5 Comments

  1. I haven’t heard much useful on Any Questions, but I’m put off by all the applauding and thus don’t listen much.

    Anyone saying “blogs” are important surely hasn’t noticed that a “blog” is just a medium. As you say, it’s the message that matters.

    What I’m not sure about is where the money for decent journalism will come from. I reckon (without any evidence) that the Average Jo doesn’t care about the good journalistic qualities you mention. She cares about whether Angelina might be breaking up with Jennifer or whether Mourinho had signed a secret deal to take over at Real Madrid, regardless of truth. And she’s not even paying for the news; advertisers are.

    Whereas John Gruber provides what I think is pretty interesting and rigourous coverage of… Apple-related stuff, funded directly by his readers (and, to be fair, advertising). I just don’t know if that model works for stuff that’s more relevant in the real world. Cos, as I say, I think Average Jo gets bored by details and nuance. She wants “Gay Adoption Scandal!”, “Vegetable Tax Outrage!”, and “Chocolate Cures Cancer!”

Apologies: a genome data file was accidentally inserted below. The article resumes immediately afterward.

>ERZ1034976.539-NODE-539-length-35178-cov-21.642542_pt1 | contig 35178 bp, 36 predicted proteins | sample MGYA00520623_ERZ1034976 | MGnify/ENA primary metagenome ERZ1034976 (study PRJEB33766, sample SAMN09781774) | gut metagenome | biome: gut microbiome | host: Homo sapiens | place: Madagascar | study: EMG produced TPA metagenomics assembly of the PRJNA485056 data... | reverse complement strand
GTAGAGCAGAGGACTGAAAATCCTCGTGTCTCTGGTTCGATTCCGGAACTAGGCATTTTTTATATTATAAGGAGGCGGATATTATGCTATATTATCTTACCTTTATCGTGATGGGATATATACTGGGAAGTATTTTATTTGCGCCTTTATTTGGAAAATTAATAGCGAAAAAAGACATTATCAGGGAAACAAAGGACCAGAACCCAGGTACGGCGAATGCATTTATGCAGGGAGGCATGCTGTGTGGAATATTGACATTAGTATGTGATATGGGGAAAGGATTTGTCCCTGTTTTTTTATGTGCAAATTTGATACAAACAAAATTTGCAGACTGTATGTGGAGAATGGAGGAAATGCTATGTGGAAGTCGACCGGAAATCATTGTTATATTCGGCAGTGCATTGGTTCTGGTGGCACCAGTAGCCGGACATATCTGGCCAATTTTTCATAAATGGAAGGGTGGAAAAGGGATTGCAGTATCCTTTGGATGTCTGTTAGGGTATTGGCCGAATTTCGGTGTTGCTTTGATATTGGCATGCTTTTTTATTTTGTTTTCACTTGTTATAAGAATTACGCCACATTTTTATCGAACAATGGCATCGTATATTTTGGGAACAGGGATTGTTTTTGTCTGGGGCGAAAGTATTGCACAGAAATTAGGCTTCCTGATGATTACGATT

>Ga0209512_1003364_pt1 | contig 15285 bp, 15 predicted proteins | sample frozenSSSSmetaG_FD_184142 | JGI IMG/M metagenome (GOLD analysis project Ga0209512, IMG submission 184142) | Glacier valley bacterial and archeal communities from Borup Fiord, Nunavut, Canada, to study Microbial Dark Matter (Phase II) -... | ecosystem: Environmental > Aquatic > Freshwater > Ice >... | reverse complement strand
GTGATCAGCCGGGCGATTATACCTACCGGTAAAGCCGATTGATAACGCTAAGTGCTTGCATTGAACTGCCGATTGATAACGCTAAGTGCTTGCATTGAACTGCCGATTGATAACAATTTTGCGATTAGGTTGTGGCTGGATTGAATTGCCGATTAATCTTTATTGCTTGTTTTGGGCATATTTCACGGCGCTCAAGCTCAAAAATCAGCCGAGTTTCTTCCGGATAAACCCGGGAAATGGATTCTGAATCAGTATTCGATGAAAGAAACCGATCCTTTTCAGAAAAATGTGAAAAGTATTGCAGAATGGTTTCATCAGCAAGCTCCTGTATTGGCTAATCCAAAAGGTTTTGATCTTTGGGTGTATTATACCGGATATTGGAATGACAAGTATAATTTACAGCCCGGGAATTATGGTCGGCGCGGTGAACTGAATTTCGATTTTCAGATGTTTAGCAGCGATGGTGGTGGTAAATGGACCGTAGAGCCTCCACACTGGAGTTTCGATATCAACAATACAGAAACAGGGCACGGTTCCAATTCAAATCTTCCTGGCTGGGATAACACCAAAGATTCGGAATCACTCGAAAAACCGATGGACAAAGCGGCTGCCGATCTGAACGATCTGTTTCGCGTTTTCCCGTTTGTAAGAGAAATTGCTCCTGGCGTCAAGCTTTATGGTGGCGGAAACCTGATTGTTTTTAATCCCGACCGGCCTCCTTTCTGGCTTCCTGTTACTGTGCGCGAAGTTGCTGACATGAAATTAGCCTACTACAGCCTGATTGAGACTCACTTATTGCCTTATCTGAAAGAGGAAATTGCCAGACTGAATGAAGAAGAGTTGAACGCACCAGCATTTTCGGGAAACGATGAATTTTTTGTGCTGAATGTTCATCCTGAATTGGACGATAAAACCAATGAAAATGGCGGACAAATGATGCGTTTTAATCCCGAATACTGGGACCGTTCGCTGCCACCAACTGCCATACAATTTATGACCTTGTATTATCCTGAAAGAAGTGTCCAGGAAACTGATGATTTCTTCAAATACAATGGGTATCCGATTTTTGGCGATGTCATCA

2. Journalists do that: they do check, they do ask, they do look for inconsistencies, things left out, things unsaid

    The Duncan Campbell piece you ran this week is a great example of that. Superb journalism.

    Paul –

    What Iím not sure about is where the money for decent journalism will come from